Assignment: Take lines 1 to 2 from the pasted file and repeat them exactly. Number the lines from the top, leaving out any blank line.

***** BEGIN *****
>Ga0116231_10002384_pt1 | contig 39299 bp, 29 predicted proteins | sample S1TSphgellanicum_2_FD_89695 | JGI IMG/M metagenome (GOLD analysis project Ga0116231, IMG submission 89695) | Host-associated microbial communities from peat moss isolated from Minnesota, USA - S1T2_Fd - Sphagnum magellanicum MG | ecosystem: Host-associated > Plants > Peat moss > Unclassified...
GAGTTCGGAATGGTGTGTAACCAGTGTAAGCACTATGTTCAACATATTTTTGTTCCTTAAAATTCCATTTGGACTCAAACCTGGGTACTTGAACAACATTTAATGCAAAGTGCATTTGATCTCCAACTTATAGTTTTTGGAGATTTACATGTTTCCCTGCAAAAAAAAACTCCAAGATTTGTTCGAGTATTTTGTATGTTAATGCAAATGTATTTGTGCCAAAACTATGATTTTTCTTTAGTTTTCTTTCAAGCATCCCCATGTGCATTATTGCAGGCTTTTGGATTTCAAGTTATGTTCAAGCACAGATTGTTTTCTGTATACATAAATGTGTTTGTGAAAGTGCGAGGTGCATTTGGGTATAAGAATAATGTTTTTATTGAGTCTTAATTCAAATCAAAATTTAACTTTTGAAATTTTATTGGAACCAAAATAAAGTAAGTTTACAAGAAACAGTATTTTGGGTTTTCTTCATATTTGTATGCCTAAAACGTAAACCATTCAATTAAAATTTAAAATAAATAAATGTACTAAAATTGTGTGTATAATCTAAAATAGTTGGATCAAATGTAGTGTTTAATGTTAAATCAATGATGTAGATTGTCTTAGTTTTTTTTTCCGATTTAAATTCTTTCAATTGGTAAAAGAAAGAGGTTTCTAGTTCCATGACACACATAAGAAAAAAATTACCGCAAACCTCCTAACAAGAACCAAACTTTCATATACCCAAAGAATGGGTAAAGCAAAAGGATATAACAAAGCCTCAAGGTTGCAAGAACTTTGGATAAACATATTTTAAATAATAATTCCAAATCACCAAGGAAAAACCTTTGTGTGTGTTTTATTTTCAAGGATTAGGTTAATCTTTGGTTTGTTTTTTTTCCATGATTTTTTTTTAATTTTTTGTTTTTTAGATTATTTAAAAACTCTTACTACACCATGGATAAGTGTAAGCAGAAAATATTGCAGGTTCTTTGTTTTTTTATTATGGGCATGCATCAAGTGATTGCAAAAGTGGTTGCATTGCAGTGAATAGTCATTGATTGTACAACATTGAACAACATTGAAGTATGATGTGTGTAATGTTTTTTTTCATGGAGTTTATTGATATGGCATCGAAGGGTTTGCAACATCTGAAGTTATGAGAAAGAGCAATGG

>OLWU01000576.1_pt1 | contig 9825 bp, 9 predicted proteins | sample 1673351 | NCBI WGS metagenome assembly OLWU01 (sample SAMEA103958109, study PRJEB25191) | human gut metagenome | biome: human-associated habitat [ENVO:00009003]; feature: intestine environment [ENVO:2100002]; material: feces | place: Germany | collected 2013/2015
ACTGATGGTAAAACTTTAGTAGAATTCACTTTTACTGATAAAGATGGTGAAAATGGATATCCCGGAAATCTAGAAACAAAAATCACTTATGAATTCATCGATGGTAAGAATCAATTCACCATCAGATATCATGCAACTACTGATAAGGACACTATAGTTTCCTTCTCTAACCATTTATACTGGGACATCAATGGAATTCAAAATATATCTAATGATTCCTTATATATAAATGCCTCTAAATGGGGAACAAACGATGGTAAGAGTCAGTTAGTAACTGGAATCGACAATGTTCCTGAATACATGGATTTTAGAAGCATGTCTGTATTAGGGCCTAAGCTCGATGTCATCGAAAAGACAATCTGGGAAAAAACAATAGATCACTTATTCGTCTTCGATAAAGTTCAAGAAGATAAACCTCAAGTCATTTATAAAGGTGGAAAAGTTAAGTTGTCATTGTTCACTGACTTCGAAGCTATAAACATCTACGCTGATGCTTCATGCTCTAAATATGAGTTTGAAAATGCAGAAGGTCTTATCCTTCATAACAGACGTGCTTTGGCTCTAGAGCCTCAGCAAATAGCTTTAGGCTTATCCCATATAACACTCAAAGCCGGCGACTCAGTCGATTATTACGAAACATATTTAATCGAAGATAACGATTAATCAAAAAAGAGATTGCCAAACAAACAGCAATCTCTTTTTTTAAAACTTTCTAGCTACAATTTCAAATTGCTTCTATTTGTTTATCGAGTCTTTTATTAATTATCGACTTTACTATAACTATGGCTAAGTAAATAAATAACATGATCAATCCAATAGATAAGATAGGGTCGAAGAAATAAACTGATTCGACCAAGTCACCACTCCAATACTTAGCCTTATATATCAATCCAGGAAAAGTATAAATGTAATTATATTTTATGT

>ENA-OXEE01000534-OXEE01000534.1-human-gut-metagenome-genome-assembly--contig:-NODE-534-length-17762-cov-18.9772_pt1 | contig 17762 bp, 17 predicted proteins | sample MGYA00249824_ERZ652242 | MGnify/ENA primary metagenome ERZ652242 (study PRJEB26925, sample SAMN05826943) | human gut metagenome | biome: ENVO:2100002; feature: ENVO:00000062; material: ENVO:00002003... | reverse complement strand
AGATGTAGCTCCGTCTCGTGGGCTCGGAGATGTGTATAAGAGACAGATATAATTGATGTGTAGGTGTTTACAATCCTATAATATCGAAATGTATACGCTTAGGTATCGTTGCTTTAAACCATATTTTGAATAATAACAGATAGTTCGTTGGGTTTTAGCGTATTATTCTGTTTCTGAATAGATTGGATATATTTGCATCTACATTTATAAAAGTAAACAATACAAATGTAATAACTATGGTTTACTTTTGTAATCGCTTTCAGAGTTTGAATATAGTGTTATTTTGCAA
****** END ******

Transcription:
>Ga0116231_10002384_pt1 | contig 39299 bp, 29 predicted proteins | sample S1TSphgellanicum_2_FD_89695 | JGI IMG/M metagenome (GOLD analysis project Ga0116231, IMG submission 89695) | Host-associated microbial communities from peat moss isolated from Minnesota, USA - S1T2_Fd - Sphagnum magellanicum MG | ecosystem: Host-associated > Plants > Peat moss > Unclassified...
GAGTTCGGAATGGTGTGTAACCAGTGTAAGCACTATGTTCAACATATTTTTGTTCCTTAAAATTCCATTTGGACTCAAACCTGGGTACTTGAACAACATTTAATGCAAAGTGCATTTGATCTCCAACTTATAGTTTTTGGAGATTTACATGTTTCCCTGCAAAAAAAAACTCCAAGATTTGTTCGAGTATTTTGTATGTTAATGCAAATGTATTTGTGCCAAAACTATGATTTTTCTTTAGTTTTCTTTCAAGCATCCCCATGTGCATTATTGCAGGCTTTTGGATTTCAAGTTATGTTCAAGCACAGATTGTTTTCTGTATACATAAATGTGTTTGTGAAAGTGCGAGGTGCATTTGGGTATAAGAATAATGTTTTTATTGAGTCTTAATTCAAATCAAAATTTAACTTTTGAAATTTTATTGGAACCAAAATAAAGTAAGTTTACAAGAAACAGTATTTTGGGTTTTCTTCATATTTGTATGCCTAAAACGTAAACCATTCAATTAAAATTTAAAATAAATAAATGTACTAAAATTGTGTGTATAATCTAAAATAGTTGGATCAAATGTAGTGTTTAATGTTAAATCAATGATGTAGATTGTCTTAGTTTTTTTTTCCGATTTAAATTCTTTCAATTGGTAAAAGAAAGAGGTTTCTAGTTCCATGACACACATAAGAAAAAAATTACCGCAAACCTCCTAACAAGAACCAAACTTTCATATACCCAAAGAATGGGTAAAGCAAAAGGATATAACAAAGCCTCAAGGTTGCAAGAACTTTGGATAAACATATTTTAAATAATAATTCCAAATCACCAAGGAAAAACCTTTGTGTGTGTTTTATTTTCAAGGATTAGGTTAATCTTTGGTTTGTTTTTTTTCCATGATTTTTTTTTAATTTTTTGTTTTTTAGATTATTTAAAAACTCTTACTACACCATGGATAAGTGTAAGCAGAAAATATTGCAGGTTCTTTGTTTTTTTATTATGGGCATGCATCAAGTGATTGCAAAAGTGGTTGCATTGCAGTGAATAGTCATTGATTGTACAACATTGAACAACATTGAAGTATGATGTGTGTAATGTTTTTTTTCATGGAGTTTATTGATATGGCATCGAAGGGTTTGCAACATCTGAAGTTATGAGAAAGAGCAATGG